Sunday, February 14, 2016

Youth (Brockway)

Tropic Sprockets by Ian Brockway


Paolo Sorrentino, perhaps the closest to Federico Fellini in current cinema, both engages and confuses again in "Youth," an ambitious follow up to the excellently rendered "The Great Beauty."

Fred Ballinger (Michael Caine) is a septuagenarean composer on holiday, consumed by his wife's illness. Mick Boyle (Harvey Keitel) is a dyspeptic film director and writer who ties himself in mental knots. Jimmy Tree (Paul Dano) is a young bohemian actor trying to tap into his next role and detach himself from typecasting. They are all here sunning themselves at a Swiss Alps resort.

There are a multitude of stories in this existential tale and the film is nothing less then a cinema equivalent of the author Thomas Mann in breadth and tone. Ballinger walks through each level of the resort with a strange mixed expression of passivity and regret. As in Sorrentino's previous film, odd characters propel themselves like silent satellites around the periphery of Ballinger's realm. Most of the time he is a silent observer, preoccupied with memory and loss. At times, he spies only the curve of a woman's shoulder or the isolated mound of an exposed breast, as rare as an island. Touch is foreign to Ballinger but he can always look. Throughout the film, Ballinger emerges as a kind of human camera. Events occur around him constantly be they gradual or sudden but the musician is often neutral and slow to react. The one time he does emote violently, is during a meeting with the Queen's emmisary (Alexander McQueen)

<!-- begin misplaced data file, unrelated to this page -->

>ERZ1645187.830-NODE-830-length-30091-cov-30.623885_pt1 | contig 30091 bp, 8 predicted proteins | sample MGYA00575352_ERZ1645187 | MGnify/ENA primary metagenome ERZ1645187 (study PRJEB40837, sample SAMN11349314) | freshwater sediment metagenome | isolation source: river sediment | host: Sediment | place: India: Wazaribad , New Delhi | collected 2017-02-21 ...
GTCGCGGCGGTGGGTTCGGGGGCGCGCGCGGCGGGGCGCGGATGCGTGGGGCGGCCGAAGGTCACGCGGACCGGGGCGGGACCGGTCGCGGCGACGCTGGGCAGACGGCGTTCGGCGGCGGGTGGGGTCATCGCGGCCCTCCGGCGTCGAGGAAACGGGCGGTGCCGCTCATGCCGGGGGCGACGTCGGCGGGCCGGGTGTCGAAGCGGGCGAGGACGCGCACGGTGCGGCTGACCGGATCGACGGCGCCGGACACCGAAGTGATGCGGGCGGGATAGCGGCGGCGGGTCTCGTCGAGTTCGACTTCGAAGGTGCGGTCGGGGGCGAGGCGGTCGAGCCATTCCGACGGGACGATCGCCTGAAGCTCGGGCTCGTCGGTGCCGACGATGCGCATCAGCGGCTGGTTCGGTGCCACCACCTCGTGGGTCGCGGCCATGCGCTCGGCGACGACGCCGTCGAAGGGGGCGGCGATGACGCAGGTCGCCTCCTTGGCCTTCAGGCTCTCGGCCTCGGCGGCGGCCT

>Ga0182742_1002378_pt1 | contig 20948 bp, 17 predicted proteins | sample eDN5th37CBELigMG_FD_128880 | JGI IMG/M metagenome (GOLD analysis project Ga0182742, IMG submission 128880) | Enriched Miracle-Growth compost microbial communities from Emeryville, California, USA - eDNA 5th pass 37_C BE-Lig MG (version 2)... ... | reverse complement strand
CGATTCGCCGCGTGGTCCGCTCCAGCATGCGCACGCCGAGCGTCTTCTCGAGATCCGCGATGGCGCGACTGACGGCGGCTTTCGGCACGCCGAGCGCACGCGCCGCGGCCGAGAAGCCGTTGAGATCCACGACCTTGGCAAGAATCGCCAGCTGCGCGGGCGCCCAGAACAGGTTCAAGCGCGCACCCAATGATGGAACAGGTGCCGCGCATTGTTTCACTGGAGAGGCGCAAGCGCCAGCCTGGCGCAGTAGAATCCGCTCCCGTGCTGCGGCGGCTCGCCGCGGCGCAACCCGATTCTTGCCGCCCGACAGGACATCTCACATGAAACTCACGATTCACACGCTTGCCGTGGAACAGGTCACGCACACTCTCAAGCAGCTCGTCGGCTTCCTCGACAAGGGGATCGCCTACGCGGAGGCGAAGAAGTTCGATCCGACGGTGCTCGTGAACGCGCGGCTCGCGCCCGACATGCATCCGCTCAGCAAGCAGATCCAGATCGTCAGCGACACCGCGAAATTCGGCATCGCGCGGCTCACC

Both Jane Fonda and pop star Paloma Faith appear as an egocentric actress and a video star, respectively, along with a somewhat formidable simulation of the Argentine football legend, Maradona.

The film is shot beautifully with the power and clarity of a painting by Salvador Dali.

It is less compact and concise than the director's previous outing as there are several subplots to be found, but the film has a laser sharp yet haunting quality that makes a cinematic parallel to either the salacious Dali or the deadpan Magritte. Not all of it makes for coherence. Why, for instance, does Jimmy Tree suddenly inhabit Adolph Hitler?  Still, the film works on an associative level, having the rhythm of a dream.

While the work of Sorrentino might take a patient eye, "Youth" is a fitting bookend to the more percussive chapter of "The Great Beauty." Seen together, the two films appear to correspond to the other as two sides of one haunting image: the first, one  of noisy sexuality, the second, of silent longing.

Both films, either conjoined or separated make a wistful feast.

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